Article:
- The Washington Times - Wednesday, February 15, 2012

The Metropolitan Police Department’s online crime-mapping technology, which gives users real-time access to crime statistics citywide and in their neighborhoods, is expected to be back online this week after a six-week hiatus, police said.

The removal of the information from the police department’s website has limited residents’ access to crime data at a time that police officials have warned robberies are on the rise in the District.

The crime-mapping data, introduced in 2006, was taken offline in late December after the police department reconfigured the boundaries of its districts and its beat-level boundaries, called police service areas. Users could sort data found on the police website by crime type, date and neighborhood to provide individualized reports on crime across the District.

“We hope to have it rectified soon, and we are eager to get it back up,” MPD spokeswoman Gwendolyn Crump said.

The lapse comes at a time that Police Chief Cathy L. Lanier says the District is experiencing an increase in robberies and thefts, specifically those targeting smartphones and similar electronics.

“This is really a very local crime. They are taking items locally and selling locally,” Chief Lanier said. “We’re seeing things stolen and resold within a couple of hours.”

Speaking about three robberies that occurred Monday night in affluent upper Northwest neighborhoods, Cmdr. Michael Reese called the increase he’s seen in the 2nd District a “deep concern.”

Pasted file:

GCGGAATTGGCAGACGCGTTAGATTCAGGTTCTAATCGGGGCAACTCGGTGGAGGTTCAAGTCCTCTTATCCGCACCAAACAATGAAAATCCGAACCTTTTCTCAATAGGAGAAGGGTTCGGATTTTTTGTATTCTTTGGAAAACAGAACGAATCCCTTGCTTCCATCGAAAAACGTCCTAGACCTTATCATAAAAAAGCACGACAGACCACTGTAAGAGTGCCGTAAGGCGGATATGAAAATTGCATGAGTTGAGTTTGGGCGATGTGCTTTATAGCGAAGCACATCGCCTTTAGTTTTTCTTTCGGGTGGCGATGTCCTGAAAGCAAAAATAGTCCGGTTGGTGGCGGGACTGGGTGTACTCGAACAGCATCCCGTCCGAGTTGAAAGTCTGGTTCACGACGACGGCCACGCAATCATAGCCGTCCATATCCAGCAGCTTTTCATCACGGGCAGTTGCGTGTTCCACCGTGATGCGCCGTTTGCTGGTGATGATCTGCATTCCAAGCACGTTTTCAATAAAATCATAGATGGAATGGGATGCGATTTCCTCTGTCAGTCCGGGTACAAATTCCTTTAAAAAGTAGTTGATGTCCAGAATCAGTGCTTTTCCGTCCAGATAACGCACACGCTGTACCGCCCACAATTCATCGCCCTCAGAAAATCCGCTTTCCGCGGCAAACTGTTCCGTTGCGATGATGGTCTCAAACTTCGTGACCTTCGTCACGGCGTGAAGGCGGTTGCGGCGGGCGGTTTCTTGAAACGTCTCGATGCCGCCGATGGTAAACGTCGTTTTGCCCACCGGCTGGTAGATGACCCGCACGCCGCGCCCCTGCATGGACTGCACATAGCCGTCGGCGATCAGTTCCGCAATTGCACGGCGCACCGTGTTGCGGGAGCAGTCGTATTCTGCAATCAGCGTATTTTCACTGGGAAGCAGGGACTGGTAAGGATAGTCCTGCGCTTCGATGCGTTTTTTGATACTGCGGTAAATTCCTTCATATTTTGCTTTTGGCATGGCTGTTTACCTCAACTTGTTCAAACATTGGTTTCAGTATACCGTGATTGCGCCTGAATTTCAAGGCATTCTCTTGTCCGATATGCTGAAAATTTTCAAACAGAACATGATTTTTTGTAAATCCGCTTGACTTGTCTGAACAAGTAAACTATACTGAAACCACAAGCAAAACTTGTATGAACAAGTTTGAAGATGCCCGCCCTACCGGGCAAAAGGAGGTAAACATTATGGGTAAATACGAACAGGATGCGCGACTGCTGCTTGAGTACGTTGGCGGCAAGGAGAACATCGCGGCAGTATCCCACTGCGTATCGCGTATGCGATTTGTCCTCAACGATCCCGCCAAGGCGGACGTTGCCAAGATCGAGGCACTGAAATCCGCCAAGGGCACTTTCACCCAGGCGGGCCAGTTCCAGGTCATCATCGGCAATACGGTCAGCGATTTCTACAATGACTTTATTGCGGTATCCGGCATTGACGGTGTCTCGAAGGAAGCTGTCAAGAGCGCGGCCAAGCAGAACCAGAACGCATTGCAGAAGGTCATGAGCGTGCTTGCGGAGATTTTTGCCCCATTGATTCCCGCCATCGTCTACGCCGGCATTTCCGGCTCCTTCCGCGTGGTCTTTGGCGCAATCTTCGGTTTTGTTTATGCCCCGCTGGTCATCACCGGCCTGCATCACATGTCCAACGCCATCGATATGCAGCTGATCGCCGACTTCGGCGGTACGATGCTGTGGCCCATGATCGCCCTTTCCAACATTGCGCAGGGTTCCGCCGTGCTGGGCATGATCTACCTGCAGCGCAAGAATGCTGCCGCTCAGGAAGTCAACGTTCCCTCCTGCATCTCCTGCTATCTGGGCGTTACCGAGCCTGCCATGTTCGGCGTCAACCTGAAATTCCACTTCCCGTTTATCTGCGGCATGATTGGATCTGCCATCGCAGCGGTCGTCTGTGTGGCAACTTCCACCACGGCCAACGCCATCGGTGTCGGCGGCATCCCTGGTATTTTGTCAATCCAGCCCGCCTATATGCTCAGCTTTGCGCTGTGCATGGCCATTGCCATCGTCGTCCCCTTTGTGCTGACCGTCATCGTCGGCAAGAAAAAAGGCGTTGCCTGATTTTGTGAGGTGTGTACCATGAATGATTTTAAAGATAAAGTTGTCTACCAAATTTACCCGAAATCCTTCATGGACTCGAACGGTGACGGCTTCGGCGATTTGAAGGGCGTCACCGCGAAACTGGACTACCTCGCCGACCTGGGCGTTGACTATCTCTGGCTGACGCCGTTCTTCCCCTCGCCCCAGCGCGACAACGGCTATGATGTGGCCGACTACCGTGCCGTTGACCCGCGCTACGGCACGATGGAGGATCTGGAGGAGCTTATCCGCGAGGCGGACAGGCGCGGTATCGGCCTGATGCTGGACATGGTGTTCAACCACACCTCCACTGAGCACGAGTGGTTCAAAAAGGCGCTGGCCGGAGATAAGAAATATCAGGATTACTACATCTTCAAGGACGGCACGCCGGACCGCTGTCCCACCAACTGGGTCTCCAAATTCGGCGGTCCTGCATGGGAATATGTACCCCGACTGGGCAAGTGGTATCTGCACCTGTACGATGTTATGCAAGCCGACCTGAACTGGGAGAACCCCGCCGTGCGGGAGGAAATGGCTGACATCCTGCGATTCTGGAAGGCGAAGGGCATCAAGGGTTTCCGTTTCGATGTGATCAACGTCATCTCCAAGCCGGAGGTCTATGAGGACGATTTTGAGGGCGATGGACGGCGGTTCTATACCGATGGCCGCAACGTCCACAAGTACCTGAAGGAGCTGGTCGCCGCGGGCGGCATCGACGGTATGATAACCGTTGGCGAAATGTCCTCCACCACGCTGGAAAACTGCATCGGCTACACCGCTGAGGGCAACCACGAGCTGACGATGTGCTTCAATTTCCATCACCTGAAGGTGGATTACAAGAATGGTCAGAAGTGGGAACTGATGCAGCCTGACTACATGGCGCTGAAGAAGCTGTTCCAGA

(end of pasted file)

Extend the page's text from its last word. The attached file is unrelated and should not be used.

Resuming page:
Monday night’s robberies were likely committed by the same suspects and bring the total number of robberies in the 2nd District to 33 this year, police said. Last year, as of Feb. 13, there were 22 robberies reported in the police district.

“People are beginning to not feel safe,” said D.C. Council member Mary M. Cheh, Ward 3 Democrat, who represents the area.

Police said the 476 robberies reported as of Feb. 7 were spread fairly evenly across the District, but the lack of the crime-mapping tool has prevented residents from being able to easily chart those and other crime trends.

Though the technology is expected to return soon, the police union is questioning why the valuable tool has been out of service for so long.

“The realignment had been going on for a year. There is no reason why there couldn’t be a seamless transition,” Fraternal Order of Police Chairman Kristopher Baumann said. “Why not leave the crime numbers up until they switched the [police service areas] over?”

Citing differences in crime statistics provided to residents and those the department annually turns over to the FBI, Mr. Baumann said he also distrusts the statistics provided by police without the District-wide crime numbers available for public scrutiny.

While the police department distributes daily crime information in other ways, residents said the crime-mapping is a key component to understanding crime trends in their own neighborhoods.

Community activist Keith Jarrell said he monitors local listservs and alert systems for crime updates in his 4th District neighborhood, but complains that information distributed through those means is sometimes untimely or piecemeal. The online crime-mapping tool compiles information for a “more complete picture” of crime trends within D.C. neighborhoods, he said.

“The less they give us, the more they leave us hanging,” Mr. Jarrell said.

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